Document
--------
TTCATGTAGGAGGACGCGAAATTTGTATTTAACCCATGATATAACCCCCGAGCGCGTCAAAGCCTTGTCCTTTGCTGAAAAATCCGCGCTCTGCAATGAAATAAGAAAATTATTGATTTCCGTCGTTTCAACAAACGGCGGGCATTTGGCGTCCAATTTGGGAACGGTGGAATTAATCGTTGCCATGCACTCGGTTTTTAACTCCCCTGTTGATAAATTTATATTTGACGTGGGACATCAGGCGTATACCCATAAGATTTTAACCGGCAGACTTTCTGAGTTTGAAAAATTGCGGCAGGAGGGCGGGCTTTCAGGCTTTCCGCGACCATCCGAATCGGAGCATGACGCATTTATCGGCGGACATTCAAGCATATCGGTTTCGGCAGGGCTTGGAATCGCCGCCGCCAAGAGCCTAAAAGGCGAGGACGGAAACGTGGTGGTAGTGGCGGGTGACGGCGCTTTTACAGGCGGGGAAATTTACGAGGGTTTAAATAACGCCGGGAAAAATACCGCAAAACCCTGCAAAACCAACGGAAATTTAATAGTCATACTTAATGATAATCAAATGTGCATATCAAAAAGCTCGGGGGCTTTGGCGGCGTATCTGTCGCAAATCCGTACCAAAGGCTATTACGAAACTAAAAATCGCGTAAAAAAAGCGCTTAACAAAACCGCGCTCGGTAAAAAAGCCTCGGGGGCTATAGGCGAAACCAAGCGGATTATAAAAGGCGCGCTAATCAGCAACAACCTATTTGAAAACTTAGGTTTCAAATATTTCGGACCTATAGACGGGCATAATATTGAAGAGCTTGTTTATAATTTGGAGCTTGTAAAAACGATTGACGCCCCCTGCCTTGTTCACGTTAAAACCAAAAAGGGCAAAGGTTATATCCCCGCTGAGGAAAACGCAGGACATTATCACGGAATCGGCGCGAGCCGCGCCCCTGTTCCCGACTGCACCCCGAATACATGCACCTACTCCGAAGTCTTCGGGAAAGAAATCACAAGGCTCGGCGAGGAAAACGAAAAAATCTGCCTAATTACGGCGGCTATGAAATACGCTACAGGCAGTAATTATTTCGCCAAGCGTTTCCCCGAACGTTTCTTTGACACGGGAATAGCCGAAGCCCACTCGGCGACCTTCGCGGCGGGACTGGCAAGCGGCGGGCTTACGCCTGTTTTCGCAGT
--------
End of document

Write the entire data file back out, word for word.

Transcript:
TTCATGTAGGAGGACGCGAAATTTGTATTTAACCCATGATATAACCCCCGAGCGCGTCAAAGCCTTGTCCTTTGCTGAAAAATCCGCGCTCTGCAATGAAATAAGAAAATTATTGATTTCCGTCGTTTCAACAAACGGCGGGCATTTGGCGTCCAATTTGGGAACGGTGGAATTAATCGTTGCCATGCACTCGGTTTTTAACTCCCCTGTTGATAAATTTATATTTGACGTGGGACATCAGGCGTATACCCATAAGATTTTAACCGGCAGACTTTCTGAGTTTGAAAAATTGCGGCAGGAGGGCGGGCTTTCAGGCTTTCCGCGACCATCCGAATCGGAGCATGACGCATTTATCGGCGGACATTCAAGCATATCGGTTTCGGCAGGGCTTGGAATCGCCGCCGCCAAGAGCCTAAAAGGCGAGGACGGAAACGTGGTGGTAGTGGCGGGTGACGGCGCTTTTACAGGCGGGGAAATTTACGAGGGTTTAAATAACGCCGGGAAAAATACCGCAAAACCCTGCAAAACCAACGGAAATTTAATAGTCATACTTAATGATAATCAAATGTGCATATCAAAAAGCTCGGGGGCTTTGGCGGCGTATCTGTCGCAAATCCGTACCAAAGGCTATTACGAAACTAAAAATCGCGTAAAAAAAGCGCTTAACAAAACCGCGCTCGGTAAAAAAGCCTCGGGGGCTATAGGCGAAACCAAGCGGATTATAAAAGGCGCGCTAATCAGCAACAACCTATTTGAAAACTTAGGTTTCAAATATTTCGGACCTATAGACGGGCATAATATTGAAGAGCTTGTTTATAATTTGGAGCTTGTAAAAACGATTGACGCCCCCTGCCTTGTTCACGTTAAAACCAAAAAGGGCAAAGGTTATATCCCCGCTGAGGAAAACGCAGGACATTATCACGGAATCGGCGCGAGCCGCGCCCCTGTTCCCGACTGCACCCCGAATACATGCACCTACTCCGAAGTCTTCGGGAAAGAAATCACAAGGCTCGGCGAGGAAAACGAAAAAATCTGCCTAATTACGGCGGCTATGAAATACGCTACAGGCAGTAATTATTTCGCCAAGCGTTTCCCCGAACGTTTCTTTGACACGGGAATAGCCGAAGCCCACTCGGCGACCTTCGCGGCGGGACTGGCAAGCGGCGGGCTTACGCCTGTTTTCGCAGT